You can visit the Pálvölgyi cave in hot summer days, having a nice lunch in Fenyőgyöngye Restaurant, going on the old pioneer's train, or hiking on János-hegy to the Elisabeth tower or Csillebérc.

In the Pilis you'll be amazed by the silence in Dobogókő, but it is very easy to get to Visegrád or Szentendre as well.


Orczy Garden and Füvészkert Botanical Garden


If you feel like leaving the urban jungle behind for a day spent with climbing trees and sky-high poles, hanging on ropes and balancing on planks, just take the metro to the latest adventure park in Budapest, in Orczy Garden. The little ones can find their obstacles on the ground, and the older the kids are the higher they can climb on the ropes and ladders. And if you’re only after some extra adrenaline rush, whoosh down for it from the 10-meter-high canopy.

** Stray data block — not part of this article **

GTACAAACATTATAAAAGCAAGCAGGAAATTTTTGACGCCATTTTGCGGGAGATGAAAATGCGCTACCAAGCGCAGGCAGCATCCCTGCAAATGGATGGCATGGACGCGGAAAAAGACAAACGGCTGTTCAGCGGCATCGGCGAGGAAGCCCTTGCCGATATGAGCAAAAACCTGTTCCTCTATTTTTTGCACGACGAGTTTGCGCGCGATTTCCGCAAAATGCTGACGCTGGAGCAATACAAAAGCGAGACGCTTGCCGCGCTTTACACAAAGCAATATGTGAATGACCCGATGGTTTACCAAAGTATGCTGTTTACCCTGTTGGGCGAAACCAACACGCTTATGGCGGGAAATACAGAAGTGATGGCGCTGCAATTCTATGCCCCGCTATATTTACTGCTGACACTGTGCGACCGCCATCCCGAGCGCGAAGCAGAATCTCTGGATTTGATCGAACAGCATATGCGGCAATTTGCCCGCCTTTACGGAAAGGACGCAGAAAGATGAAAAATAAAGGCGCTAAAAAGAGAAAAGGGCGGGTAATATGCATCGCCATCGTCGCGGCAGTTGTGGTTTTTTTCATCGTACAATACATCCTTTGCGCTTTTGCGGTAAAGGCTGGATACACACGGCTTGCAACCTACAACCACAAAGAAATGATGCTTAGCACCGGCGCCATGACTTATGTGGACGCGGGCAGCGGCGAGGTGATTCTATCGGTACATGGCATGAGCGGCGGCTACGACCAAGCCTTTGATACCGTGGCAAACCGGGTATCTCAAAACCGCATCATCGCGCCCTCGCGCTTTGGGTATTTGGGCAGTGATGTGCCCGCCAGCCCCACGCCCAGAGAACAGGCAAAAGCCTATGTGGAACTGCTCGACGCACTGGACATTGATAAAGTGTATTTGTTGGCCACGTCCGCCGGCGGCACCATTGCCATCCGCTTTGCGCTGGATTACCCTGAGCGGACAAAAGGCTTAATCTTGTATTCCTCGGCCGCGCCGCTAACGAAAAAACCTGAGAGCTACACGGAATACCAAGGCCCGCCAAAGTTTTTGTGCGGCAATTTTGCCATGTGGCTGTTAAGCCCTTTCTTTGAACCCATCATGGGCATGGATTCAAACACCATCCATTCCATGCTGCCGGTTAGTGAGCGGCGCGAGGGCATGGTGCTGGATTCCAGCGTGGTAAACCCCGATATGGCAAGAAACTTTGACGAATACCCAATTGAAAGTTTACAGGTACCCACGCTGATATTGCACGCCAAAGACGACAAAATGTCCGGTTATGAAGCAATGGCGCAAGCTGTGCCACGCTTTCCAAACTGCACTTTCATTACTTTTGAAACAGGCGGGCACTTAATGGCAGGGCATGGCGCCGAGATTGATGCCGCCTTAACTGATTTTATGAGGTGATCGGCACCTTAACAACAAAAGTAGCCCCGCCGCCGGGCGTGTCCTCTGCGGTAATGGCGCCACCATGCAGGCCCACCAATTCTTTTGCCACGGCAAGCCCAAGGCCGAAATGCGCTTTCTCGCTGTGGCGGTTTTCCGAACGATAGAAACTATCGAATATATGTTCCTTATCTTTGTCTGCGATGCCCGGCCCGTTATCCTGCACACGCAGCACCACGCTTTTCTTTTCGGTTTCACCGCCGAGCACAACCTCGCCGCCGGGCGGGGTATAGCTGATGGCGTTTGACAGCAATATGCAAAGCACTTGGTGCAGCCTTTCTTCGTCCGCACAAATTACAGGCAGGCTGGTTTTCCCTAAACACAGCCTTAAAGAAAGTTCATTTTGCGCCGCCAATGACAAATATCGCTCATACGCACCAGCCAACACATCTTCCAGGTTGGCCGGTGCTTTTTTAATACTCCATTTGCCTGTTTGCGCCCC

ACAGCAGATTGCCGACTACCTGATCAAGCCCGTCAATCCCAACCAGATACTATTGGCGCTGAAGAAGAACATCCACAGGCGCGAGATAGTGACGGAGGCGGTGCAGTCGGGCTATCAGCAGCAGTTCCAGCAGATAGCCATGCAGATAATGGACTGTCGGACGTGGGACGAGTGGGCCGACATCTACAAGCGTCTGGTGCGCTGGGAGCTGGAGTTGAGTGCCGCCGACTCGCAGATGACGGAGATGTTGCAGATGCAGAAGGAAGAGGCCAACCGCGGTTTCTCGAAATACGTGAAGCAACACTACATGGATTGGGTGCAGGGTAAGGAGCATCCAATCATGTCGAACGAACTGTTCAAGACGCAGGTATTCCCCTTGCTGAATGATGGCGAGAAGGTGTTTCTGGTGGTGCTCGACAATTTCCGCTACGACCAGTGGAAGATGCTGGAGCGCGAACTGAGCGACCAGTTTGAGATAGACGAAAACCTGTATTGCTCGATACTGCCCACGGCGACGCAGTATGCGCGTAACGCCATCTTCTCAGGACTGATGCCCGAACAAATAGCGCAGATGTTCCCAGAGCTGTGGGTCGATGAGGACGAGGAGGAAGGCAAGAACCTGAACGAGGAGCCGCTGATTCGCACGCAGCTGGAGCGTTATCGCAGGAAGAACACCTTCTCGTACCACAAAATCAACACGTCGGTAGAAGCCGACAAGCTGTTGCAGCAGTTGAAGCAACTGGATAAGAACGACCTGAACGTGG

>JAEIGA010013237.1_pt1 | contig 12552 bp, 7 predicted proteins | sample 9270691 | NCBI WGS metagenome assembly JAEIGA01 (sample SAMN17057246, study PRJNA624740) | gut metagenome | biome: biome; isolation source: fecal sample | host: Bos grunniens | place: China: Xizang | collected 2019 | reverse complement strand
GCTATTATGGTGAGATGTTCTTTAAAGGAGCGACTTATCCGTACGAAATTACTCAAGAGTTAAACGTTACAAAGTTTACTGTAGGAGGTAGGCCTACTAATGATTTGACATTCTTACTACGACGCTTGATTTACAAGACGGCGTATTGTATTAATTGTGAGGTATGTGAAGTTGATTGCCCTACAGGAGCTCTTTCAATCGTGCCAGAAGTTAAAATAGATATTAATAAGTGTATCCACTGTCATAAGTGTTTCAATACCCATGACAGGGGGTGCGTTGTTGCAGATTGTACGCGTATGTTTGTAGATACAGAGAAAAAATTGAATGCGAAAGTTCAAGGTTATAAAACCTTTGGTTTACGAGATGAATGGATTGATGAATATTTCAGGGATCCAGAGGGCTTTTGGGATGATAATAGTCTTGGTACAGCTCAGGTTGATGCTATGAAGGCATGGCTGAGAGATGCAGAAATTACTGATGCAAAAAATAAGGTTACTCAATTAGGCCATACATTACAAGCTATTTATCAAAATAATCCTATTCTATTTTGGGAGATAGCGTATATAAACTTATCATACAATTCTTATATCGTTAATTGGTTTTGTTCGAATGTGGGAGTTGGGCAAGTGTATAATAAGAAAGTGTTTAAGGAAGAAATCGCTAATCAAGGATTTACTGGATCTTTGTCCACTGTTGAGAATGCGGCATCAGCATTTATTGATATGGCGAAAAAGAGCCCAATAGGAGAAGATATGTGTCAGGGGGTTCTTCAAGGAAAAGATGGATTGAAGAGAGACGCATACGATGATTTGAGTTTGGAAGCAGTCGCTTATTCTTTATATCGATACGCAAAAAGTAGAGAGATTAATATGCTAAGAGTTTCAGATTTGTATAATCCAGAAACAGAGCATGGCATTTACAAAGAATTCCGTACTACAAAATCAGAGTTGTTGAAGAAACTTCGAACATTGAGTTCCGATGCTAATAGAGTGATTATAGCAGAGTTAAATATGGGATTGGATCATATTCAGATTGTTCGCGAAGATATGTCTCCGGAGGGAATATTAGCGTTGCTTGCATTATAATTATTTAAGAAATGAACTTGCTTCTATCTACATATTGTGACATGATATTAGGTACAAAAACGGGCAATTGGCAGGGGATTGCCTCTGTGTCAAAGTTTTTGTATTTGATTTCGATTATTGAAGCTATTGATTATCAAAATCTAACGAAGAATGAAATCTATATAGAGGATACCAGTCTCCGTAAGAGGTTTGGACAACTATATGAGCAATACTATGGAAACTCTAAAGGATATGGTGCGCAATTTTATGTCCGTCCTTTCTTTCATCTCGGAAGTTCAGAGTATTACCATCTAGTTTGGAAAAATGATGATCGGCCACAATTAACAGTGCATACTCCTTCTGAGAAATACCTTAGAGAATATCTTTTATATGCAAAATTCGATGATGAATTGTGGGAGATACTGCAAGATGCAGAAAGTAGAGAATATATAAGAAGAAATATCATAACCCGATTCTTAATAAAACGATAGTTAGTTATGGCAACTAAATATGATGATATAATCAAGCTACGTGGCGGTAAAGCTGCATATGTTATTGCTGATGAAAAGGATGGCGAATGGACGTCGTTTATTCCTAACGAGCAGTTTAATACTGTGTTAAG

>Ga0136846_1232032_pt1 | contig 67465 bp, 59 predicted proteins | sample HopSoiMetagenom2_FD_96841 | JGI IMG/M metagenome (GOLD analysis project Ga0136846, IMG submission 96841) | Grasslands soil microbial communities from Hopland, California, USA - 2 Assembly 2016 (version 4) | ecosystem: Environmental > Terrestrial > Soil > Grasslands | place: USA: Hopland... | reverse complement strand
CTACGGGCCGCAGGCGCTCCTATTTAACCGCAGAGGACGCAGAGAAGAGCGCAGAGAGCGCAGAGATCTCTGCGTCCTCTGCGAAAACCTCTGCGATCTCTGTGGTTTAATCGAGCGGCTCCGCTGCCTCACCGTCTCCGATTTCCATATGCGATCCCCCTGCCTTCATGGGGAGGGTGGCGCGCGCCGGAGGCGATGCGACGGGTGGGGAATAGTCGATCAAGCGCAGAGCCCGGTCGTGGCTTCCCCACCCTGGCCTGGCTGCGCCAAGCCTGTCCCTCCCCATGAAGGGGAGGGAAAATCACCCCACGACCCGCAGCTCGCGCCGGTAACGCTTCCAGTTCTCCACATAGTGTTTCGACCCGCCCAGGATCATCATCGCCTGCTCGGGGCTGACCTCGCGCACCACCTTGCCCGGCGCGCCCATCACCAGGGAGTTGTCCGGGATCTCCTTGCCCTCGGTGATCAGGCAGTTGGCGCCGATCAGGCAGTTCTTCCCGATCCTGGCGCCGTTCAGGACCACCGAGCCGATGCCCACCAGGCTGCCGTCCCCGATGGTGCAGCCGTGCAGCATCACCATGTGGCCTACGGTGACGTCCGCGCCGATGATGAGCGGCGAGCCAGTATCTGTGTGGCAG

Fűvészkert, the oldest botanical garden in Hungary, is also nearby.


Fűvészkert is the oldest botanical garden in Hungary. Eötvös Loránd University's Faculty of Medicine established the garden in 1771. Its location was changed several times since the 18th century and the present site was purchased in 1847.

If you are zealous about cactus shows, orchid days or botanical clubs, this magnificent garden is your place to be. Here, you’ll find the largest water lilies in town capable of bearing the weight of an adult woman. 

The story of Füvészkert arches back to the 1700s; in its heyday, it was home to more